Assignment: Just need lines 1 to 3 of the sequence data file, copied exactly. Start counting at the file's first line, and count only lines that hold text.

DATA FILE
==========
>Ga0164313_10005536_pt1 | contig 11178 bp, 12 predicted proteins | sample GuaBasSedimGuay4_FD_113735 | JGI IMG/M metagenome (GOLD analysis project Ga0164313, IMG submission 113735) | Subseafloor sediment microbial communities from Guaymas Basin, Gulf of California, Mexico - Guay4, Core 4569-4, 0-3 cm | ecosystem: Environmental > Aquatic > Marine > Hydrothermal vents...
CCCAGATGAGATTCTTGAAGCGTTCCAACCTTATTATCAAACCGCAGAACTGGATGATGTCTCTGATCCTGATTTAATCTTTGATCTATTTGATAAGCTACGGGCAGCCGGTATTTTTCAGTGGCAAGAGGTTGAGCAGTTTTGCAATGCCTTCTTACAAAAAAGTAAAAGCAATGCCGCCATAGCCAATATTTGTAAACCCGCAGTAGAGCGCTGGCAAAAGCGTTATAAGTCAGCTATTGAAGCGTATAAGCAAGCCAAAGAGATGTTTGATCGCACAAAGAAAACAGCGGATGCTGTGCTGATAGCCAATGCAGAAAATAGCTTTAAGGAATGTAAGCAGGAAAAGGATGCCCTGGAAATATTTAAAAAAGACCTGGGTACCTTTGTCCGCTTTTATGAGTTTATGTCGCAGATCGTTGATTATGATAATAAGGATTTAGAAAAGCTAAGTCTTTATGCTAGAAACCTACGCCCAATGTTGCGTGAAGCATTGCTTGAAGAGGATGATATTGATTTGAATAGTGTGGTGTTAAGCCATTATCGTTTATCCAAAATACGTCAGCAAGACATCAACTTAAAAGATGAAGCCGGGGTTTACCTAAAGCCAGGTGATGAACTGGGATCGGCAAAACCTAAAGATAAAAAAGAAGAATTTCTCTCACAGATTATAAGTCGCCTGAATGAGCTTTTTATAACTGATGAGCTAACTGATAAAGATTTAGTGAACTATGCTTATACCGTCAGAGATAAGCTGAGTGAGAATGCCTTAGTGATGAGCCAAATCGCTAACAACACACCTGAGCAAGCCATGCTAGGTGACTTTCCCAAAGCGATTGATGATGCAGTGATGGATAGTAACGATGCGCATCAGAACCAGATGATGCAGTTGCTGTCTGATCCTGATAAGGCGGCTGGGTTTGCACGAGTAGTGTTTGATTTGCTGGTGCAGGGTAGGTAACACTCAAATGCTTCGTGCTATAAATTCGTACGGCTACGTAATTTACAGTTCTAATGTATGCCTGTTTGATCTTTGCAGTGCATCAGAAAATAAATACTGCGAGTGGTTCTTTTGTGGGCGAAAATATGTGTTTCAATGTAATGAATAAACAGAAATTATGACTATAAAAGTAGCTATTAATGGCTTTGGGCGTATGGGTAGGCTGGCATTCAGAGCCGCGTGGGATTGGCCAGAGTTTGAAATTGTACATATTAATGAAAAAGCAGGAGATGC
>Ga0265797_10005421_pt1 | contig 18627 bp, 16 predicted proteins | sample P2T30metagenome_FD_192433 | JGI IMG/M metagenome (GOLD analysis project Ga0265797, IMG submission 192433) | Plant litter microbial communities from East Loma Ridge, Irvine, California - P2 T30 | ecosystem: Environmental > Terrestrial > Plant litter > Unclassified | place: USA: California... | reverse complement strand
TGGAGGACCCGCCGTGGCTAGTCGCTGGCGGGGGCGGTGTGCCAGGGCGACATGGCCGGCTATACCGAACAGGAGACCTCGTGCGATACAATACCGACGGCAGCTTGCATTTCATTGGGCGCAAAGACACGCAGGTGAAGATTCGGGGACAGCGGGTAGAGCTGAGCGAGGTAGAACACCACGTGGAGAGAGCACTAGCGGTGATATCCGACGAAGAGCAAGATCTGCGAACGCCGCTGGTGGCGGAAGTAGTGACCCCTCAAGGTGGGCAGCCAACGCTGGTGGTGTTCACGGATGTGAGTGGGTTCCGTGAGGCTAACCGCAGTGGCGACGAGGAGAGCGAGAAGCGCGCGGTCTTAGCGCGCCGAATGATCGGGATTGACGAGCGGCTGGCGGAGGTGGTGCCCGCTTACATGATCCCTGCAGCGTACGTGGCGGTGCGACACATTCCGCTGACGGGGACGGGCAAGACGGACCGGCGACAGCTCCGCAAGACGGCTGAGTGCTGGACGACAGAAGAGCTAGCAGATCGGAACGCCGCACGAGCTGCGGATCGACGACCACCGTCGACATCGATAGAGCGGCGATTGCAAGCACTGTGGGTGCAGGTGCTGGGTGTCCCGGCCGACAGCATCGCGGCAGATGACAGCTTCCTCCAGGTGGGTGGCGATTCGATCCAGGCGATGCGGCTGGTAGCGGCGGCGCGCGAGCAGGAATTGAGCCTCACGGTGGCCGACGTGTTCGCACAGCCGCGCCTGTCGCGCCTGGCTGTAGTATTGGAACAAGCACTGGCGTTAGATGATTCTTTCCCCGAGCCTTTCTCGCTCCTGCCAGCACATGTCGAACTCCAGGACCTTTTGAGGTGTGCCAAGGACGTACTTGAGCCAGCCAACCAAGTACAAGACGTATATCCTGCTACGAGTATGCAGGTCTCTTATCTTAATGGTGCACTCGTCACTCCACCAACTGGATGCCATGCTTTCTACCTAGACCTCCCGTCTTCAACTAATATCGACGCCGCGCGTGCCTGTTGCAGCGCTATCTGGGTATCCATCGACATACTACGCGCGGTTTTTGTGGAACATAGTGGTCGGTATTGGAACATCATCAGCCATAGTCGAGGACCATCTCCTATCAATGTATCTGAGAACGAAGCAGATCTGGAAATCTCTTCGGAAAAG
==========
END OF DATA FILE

>Ga0164313_10005536_pt1 | contig 11178 bp, 12 predicted proteins | sample GuaBasSedimGuay4_FD_113735 | JGI IMG/M metagenome (GOLD analysis project Ga0164313, IMG submission 113735) | Subseafloor sediment microbial communities from Guaymas Basin, Gulf of California, Mexico - Guay4, Core 4569-4, 0-3 cm | ecosystem: Environmental > Aquatic > Marine > Hydrothermal vents...
CCCAGATGAGATTCTTGAAGCGTTCCAACCTTATTATCAAACCGCAGAACTGGATGATGTCTCTGATCCTGATTTAATCTTTGATCTATTTGATAAGCTACGGGCAGCCGGTATTTTTCAGTGGCAAGAGGTTGAGCAGTTTTGCAATGCCTTCTTACAAAAAAGTAAAAGCAATGCCGCCATAGCCAATATTTGTAAACCCGCAGTAGAGCGCTGGCAAAAGCGTTATAAGTCAGCTATTGAAGCGTATAAGCAAGCCAAAGAGATGTTTGATCGCACAAAGAAAACAGCGGATGCTGTGCTGATAGCCAATGCAGAAAATAGCTTTAAGGAATGTAAGCAGGAAAAGGATGCCCTGGAAATATTTAAAAAAGACCTGGGTACCTTTGTCCGCTTTTATGAGTTTATGTCGCAGATCGTTGATTATGATAATAAGGATTTAGAAAAGCTAAGTCTTTATGCTAGAAACCTACGCCCAATGTTGCGTGAAGCATTGCTTGAAGAGGATGATATTGATTTGAATAGTGTGGTGTTAAGCCATTATCGTTTATCCAAAATACGTCAGCAAGACATCAACTTAAAAGATGAAGCCGGGGTTTACCTAAAGCCAGGTGATGAACTGGGATCGGCAAAACCTAAAGATAAAAAAGAAGAATTTCTCTCACAGATTATAAGTCGCCTGAATGAGCTTTTTATAACTGATGAGCTAACTGATAAAGATTTAGTGAACTATGCTTATACCGTCAGAGATAAGCTGAGTGAGAATGCCTTAGTGATGAGCCAAATCGCTAACAACACACCTGAGCAAGCCATGCTAGGTGACTTTCCCAAAGCGATTGATGATGCAGTGATGGATAGTAACGATGCGCATCAGAACCAGATGATGCAGTTGCTGTCTGATCCTGATAAGGCGGCTGGGTTTGCACGAGTAGTGTTTGATTTGCTGGTGCAGGGTAGGTAACACTCAAATGCTTCGTGCTATAAATTCGTACGGCTACGTAATTTACAGTTCTAATGTATGCCTGTTTGATCTTTGCAGTGCATCAGAAAATAAATACTGCGAGTGGTTCTTTTGTGGGCGAAAATATGTGTTTCAATGTAATGAATAAACAGAAATTATGACTATAAAAGTAGCTATTAATGGCTTTGGGCGTATGGGTAGGCTGGCATTCAGAGCCGCGTGGGATTGGCCAGAGTTTGAAATTGTACATATTAATGAAAAAGCAGGAGATGC
>Ga0265797_10005421_pt1 | contig 18627 bp, 16 predicted proteins | sample P2T30metagenome_FD_192433 | JGI IMG/M metagenome (GOLD analysis project Ga0265797, IMG submission 192433) | Plant litter microbial communities from East Loma Ridge, Irvine, California - P2 T30 | ecosystem: Environmental > Terrestrial > Plant litter > Unclassified | place: USA: California... | reverse complement strand